I am a hater
I have complete respect for anyone who has the mental fortitude and positive attitude to be grateful that they have cystic fibrosis.
I am not that person.
I hate cystic fibrosis. I hate having cystic fibrosis.
I have a great life. Without cystic fibrosis I would have a spectacular life. Not just because I wouldn’t have it, but because the friends I’ve met on Twitter wouldn’t either. They or their children would be in perfect health and our tweets wouldn’t include words like “fever” or “antibiotic” or “nebulizer” or “new lungs.”
Fun in the ER
Today, I spent six f’ing hours in the ER. For weeks now, I’ve been having 6 to 8-hour episodes of not feeling well. I feel jittery, nervous, my heart doesn’t beat right, sometimes there’s SOB, chest pains and aches, and I have trouble swallowing. If I had a gun in the house, I wouldn’t be writing this. Trying to work at my job, which is high stress and requires a great deal of concentration and creativity, is the mental equivalent of working in a Chinese coal mine.
I know anxiety kicks in and is part of it. However, it starts with something else, not the anxiety.
I had high hopes for the visit. The ER is all-new and spectacular. Thanks to my SOB and chest pain, I was escorted to triage right away by the maitre d’hospital. They even surprised me with an immediate EKG, as the nurse took my vitals and looked over my drug list. Then they whisked me to my room and hooked me up to a monitor. Super service. All was great, like a Broadway musical, but without the singing and music.
Enter Mr. Killjoy
The musical ended quickly when I drew the short straw of ER docs and received a crappy one – the one assigned to Friday at lunch because no one comes in at that time. A coldfish of doctor with zero enthusiasm, who probably should have been a coroner instead. Usually, the ER docs are friendly and curious about CF and ask lots of questions, run tests. Not this guy.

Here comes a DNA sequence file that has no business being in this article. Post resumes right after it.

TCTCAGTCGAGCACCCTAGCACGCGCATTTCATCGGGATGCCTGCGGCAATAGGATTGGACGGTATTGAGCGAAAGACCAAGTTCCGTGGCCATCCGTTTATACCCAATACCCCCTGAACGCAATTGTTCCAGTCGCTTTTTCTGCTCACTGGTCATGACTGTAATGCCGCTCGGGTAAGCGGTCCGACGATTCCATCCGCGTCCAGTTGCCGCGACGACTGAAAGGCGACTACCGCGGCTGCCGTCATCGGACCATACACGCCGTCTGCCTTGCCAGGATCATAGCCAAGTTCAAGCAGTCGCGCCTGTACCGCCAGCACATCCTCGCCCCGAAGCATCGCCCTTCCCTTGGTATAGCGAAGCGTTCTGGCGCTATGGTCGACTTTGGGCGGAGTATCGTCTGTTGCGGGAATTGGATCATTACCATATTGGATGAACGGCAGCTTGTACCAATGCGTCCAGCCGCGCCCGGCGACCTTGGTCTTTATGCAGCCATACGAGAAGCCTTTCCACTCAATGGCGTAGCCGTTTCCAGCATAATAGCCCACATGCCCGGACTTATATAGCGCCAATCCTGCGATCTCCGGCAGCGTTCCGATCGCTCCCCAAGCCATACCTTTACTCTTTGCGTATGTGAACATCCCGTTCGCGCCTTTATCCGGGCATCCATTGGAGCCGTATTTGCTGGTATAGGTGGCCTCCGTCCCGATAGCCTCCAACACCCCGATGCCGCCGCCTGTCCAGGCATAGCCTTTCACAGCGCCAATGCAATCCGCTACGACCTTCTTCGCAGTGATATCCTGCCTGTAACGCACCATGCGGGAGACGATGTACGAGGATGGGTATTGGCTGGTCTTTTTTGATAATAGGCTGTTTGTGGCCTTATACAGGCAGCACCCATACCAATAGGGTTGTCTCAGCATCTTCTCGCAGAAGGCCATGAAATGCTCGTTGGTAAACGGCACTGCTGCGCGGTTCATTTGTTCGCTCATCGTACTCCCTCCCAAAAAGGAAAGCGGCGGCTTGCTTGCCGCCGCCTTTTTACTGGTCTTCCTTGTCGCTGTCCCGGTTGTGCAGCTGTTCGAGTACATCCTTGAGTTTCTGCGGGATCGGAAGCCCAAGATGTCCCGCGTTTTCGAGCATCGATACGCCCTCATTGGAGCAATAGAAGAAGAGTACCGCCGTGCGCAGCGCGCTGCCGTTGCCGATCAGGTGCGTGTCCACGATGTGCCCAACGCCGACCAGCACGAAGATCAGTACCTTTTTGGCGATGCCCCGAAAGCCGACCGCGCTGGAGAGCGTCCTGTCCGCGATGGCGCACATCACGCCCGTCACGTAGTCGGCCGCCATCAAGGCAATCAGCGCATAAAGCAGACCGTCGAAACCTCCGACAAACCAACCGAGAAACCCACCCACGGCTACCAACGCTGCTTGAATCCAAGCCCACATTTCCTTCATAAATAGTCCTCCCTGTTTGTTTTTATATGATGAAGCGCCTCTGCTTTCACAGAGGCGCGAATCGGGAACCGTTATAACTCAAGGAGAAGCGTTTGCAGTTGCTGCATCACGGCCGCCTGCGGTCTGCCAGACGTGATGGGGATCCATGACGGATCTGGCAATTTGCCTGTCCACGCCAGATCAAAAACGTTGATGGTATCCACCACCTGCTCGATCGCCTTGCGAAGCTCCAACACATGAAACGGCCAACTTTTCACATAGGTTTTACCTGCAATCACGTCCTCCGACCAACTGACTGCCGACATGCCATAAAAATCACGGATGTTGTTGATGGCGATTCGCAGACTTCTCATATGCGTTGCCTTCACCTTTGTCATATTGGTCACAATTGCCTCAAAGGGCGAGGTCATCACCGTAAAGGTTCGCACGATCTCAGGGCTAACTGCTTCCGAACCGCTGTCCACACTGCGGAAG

After a very brief talk, he disappeared for five hours or so. Tick tock. Did I say how much I hate CF?
Finally, he showed up, hand sore from all of the paperwork he must have been doing, and told me he recommended that I stay overnight for observation and a stress echo in the morning. This was checking the box. It was “I haven’t spent any time talking to you because I’ve been busy for the last five hours, so the best thing to do is keep you here another 18 hours. And someone else will follow you and ask the questions I should have.”
I told him I had a stress test less than a year ago, which he wrote down. Hmmm, perhaps, he could have asked that question, had he thought it was a good idea to ask any questions.
That’s when I made a tough executive decision. I declined to stay. That’s the part where your balls get really big because you’re either stupid or brave – stupid in my case. But that was my medical decision. How could he base any decision on the limited information I gave him? When he left the room, I called my doctor to confirm it was the right decision – he agreed the risk of leaving was low.
The nurse came in and hinted that the doctor was conservative and he had been really busy that day. Argh, if I bang my head against your new walls, will you make me clean the blood from them?
When I got to the car, I had a panic attack from leaving and had to text and talk to my doctor again to make sure I wasn’t going to die on the spot. This could be my last post, BTW.
My doctor thinks my thyroid might be out of whack based on what I told him. Why didn’t the ER doc think of that? Because he didn’t ask questions and wasn’t curious.
A silver lining
My first nurse requested that I be her patient when I arrived. She overheard that the guy in the mask, which still confuses them, had CF. She has a brother with CF. He lives in southern Los Angeles, is in his 30s and goes to the same clinic I do. It came up that I have a child. She said he wants to have a child but has the usual male concerns about if he can have a child. I explained how science helped me with a procedure she said her brother didn’t know about. During her lunch break, she called her brother and told him. She said he screamed with joy that he and his fiancée might yet have a child. There was hope.
It feels like the reason I went to that ER was for that purpose, to share that information with a wonderful nurse and her brother, who may have been at clinic on the same day I was there. However, he needs to do a little more research and not wait for a crazy man to show up at the ER to tell his sister what’s going on. So says Fox. Oh, well. At least, something positive came from the visit – lemonade from lemons.